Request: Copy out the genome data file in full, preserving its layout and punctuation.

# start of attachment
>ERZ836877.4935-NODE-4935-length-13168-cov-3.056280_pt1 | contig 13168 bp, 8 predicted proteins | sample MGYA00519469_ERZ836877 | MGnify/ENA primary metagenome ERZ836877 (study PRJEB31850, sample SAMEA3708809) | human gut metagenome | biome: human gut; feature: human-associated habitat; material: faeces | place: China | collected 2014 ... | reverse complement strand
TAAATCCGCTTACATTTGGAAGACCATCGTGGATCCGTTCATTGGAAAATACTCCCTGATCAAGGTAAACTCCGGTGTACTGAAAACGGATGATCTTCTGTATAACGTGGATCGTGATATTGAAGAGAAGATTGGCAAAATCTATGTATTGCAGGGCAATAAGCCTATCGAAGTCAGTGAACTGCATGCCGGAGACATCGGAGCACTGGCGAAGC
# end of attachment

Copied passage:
>ERZ836877.4935-NODE-4935-length-13168-cov-3.056280_pt1 | contig 13168 bp, 8 predicted proteins | sample MGYA00519469_ERZ836877 | MGnify/ENA primary metagenome ERZ836877 (study PRJEB31850, sample SAMEA3708809) | human gut metagenome | biome: human gut; feature: human-associated habitat; material: faeces | place: China | collected 2014 ... | reverse complement strand
TAAATCCGCTTACATTTGGAAGACCATCGTGGATCCGTTCATTGGAAAATACTCCCTGATCAAGGTAAACTCCGGTGTACTGAAAACGGATGATCTTCTGTATAACGTGGATCGTGATATTGAAGAGAAGATTGGCAAAATCTATGTATTGCAGGGCAATAAGCCTATCGAAGTCAGTGAACTGCATGCCGGAGACATCGGAGCACTGGCGAAGC